On the House | This old doghouse has its comforts

Posted: July 22, 2007

I was killing time during a layover at the Milan airport when my pacing brought me to a bookstore window.

On the rack was the Italian translation of John Grogan's Marley and Me (Io e Marley). When I got back to my seat next to my wife, I had an idea.

"It just hit me that there's a lot more money writing books about dogs than home improvement," I told her. "I just can't figure out how I could come up with something about Emmy that people would buy."

Emmy is our 71/2-year-old beagle. Sweet dog, very affectionate, rarely acts out, likes to walk, tries to eat everything people throw away on the street, dances on her hind legs for a treat, but even that wouldn't get her on TV, let alone be fodder for an entire book.

"Why don't you combine both and write something like Emmy the Do-It-Yourself Dog? You could bring her into the workshop and photograph her at the table saw and at the drill press, using a tape measure, and carrying lumber in her mouth."

The wheels began spinning, all the way through six days in Venice and then back home again, at least until everything else I was working on started getting in the way.

But I've abandoned the idea because there are some big flaws. The first is that my workshop is on the other side of our back gate, and I don't want Emmy getting it in her head that she's allowed to leave the yard without a leash.

Second, I'm not sure that she can use a table saw, or reach the drill press, though I think she could probably put the blade of the tape measure in her mouth without hurting herself, just as she does the discarded pizza on Haddon Avenue every morning.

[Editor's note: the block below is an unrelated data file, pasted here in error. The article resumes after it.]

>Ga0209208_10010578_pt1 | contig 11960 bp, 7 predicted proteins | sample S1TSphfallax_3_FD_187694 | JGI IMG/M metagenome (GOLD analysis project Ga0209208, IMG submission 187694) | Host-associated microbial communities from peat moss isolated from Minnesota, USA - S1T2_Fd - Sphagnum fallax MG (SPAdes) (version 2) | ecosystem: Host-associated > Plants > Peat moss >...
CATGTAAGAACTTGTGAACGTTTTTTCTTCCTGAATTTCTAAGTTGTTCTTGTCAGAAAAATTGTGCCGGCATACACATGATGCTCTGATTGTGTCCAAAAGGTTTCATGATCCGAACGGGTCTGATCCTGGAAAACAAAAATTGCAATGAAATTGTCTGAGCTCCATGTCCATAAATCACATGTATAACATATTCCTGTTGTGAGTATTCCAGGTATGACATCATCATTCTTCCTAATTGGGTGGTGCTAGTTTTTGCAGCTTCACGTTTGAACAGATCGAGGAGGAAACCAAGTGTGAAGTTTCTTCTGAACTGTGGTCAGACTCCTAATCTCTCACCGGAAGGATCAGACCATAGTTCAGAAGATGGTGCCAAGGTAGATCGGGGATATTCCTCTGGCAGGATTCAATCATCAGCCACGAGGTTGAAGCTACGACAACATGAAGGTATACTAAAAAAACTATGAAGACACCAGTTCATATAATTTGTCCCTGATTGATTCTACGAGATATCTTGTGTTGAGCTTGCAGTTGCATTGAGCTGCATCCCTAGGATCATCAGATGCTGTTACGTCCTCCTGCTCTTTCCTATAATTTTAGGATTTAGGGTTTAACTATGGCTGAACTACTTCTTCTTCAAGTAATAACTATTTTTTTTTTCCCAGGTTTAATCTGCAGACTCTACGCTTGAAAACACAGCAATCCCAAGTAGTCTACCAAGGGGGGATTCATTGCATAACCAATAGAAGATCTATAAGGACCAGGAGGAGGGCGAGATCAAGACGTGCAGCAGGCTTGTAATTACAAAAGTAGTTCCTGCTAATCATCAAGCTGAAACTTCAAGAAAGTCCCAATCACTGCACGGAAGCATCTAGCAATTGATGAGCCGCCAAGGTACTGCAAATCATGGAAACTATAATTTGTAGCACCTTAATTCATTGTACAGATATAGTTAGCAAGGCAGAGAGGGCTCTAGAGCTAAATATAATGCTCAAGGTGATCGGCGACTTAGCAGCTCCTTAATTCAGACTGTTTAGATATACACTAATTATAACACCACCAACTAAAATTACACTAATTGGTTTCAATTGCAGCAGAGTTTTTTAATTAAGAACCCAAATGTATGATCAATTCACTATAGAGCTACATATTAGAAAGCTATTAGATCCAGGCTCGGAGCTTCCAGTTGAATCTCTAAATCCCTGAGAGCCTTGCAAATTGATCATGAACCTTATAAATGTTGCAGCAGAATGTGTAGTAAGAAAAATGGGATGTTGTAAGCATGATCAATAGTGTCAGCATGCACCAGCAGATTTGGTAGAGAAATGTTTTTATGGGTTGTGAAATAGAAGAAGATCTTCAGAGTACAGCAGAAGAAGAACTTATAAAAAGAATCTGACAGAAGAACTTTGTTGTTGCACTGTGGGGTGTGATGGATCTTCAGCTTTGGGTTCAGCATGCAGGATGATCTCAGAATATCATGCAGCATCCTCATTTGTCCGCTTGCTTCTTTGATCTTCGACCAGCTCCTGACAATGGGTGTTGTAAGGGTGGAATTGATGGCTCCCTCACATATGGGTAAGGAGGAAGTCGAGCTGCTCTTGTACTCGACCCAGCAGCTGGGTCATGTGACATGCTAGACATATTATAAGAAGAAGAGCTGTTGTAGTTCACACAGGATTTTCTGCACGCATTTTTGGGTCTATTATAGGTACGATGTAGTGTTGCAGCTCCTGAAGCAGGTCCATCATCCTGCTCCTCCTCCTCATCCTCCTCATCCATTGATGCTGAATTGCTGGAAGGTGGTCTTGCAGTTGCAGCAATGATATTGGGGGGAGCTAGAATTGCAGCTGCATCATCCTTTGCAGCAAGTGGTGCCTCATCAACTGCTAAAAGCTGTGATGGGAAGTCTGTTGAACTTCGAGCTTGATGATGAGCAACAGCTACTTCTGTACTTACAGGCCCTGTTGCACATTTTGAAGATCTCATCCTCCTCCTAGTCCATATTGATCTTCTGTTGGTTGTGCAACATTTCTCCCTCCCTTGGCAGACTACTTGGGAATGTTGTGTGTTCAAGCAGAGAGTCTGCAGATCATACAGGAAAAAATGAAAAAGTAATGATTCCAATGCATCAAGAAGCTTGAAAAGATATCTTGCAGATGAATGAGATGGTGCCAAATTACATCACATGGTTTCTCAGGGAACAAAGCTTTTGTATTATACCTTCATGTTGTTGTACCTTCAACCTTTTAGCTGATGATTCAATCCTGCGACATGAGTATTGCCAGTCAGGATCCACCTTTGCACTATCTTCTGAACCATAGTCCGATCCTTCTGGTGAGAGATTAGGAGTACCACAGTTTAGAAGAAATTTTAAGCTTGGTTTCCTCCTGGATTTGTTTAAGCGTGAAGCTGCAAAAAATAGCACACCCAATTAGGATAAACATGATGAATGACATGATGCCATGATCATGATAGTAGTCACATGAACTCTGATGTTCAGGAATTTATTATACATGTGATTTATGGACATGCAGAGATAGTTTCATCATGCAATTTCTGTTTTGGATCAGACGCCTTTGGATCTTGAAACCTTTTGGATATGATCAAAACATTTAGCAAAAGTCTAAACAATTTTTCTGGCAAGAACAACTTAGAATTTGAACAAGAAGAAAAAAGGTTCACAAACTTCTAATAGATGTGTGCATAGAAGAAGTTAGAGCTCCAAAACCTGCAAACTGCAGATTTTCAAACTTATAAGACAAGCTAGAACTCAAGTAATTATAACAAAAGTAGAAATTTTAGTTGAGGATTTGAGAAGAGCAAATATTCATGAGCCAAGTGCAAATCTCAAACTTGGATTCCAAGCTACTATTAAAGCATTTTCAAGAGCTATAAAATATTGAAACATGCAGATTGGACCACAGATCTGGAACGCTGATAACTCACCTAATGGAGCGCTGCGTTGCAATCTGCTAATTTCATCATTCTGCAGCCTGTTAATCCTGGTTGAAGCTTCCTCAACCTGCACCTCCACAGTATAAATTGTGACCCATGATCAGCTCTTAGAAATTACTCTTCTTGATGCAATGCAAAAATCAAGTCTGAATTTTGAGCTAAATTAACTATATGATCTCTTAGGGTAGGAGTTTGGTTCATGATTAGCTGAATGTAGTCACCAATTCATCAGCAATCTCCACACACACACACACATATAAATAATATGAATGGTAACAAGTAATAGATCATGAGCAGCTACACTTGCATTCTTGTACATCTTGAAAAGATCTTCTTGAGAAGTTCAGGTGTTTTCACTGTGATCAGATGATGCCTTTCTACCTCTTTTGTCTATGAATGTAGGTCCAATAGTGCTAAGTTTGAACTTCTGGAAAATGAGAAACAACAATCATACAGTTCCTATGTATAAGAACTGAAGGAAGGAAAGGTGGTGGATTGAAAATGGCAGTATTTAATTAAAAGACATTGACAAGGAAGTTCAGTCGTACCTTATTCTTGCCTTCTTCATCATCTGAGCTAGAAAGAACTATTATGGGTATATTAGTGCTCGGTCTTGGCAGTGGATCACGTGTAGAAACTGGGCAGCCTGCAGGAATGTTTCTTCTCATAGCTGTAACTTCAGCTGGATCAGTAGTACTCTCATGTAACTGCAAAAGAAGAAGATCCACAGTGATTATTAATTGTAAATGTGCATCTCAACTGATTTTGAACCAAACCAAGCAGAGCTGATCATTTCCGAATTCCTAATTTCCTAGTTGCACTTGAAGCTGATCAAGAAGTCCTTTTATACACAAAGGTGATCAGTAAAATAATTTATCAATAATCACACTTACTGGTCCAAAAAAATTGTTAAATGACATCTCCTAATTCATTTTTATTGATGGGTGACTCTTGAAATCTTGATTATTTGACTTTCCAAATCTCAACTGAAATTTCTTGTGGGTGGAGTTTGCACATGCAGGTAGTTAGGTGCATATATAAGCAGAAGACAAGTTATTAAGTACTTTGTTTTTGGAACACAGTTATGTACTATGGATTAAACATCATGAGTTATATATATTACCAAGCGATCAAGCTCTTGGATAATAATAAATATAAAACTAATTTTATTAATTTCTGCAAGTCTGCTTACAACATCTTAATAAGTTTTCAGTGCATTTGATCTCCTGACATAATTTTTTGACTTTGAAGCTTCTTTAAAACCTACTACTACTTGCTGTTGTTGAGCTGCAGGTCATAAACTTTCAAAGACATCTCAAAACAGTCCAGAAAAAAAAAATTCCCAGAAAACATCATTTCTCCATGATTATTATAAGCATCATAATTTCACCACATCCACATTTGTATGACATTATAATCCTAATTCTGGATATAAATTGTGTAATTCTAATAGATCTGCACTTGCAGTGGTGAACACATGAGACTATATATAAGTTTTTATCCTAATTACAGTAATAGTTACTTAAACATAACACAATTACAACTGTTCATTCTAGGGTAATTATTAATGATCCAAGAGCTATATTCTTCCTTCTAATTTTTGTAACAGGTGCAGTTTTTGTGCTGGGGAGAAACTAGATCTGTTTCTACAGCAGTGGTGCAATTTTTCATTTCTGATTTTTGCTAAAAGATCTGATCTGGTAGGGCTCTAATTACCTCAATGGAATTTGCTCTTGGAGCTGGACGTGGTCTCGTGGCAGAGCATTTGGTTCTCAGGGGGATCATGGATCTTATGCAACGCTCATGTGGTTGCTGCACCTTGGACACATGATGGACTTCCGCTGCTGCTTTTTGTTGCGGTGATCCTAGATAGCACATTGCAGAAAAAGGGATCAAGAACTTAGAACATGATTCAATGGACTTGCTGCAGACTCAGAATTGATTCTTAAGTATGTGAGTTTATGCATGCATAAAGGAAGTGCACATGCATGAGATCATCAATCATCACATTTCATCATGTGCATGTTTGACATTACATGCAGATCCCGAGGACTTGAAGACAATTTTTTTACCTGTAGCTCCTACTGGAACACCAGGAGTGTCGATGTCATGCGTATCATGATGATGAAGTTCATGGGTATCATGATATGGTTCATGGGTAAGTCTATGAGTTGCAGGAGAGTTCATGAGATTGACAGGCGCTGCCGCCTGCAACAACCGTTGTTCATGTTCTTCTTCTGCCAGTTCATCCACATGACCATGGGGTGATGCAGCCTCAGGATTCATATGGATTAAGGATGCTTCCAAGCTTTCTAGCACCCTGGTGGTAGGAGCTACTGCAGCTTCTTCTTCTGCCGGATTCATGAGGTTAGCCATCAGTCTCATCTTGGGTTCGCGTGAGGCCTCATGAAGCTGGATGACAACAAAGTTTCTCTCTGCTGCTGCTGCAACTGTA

I remember how David Letterman tried to make Norm Abram build a picnic table in four minutes on his show, and if Norm couldn't do it, how could Emmy? Her shortage of do-it-yourself skills would be exposed immediately, and I'd be banished to the Duplicitous Author Tricks segment.

She'd also have to be bathed constantly for public appearances, and with my schedule I just couldn't get her an appointment at one of those pet-grooming places every day. We'd get home and she'd be out in the backyard digging up voles, and the odor of excitement that she emits would undo $50 of effort immediately.

I could teach her to take a shower. Not such a strange idea.

Moen, the faucet maker, commissioned Yankelovich Inc. to determine how Americans care for their pets, and the survey of 600 adults nationwide disclosed that 47 percent bathe their pets in their home bathtub or shower. And those who wash their pets in the bathtub or shower are more likely to be under age 45, work, be married, and have children over age 18.

"While most pet owners bathe their pets in their tub or shower, our research also showed that among those who don't, more than 40 percent have considered bathing their household pets in these spots," said Jack Suvak, Moen's director of marketing research.

Twenty-two percent said they bathe their pets "in the driveway or outside my home." These pet owners also tend to be under 45 and work, but they have a higher household income of more than $50,000 and aren't married.

Fifteen percent bathe their pets in the bathroom, kitchen or utility sink, and 6 percent take their pets to a groomer to be bathed.

Most of us bathe dogs or cats, but 5 percent of those surveyed have bathed a bird or guinea pig. About 4 percent have bathed a lizard or snake; 1 percent have bathed a rabbit. Less than 1 percent have bathed a horse, ferret, turtle, hamster or pig.

Moen asked how often Americans bathe their pets at home. "To our surprise . . . nearly a third (31 percent) bathe their pets once a month; and a large majority (21 percent) bathe their pets once a week, if not more often," Suvak said.

Emmy would never stand for more than once a month, so her DIY dog book really has to be shelved.

I don't think she'll mind. Vole season is just around the corner.


"On the House" appears Sundays in The Inquirer. Contact Alan J. Heavens at 215-854-2472 or aheavens@phillynews.com.

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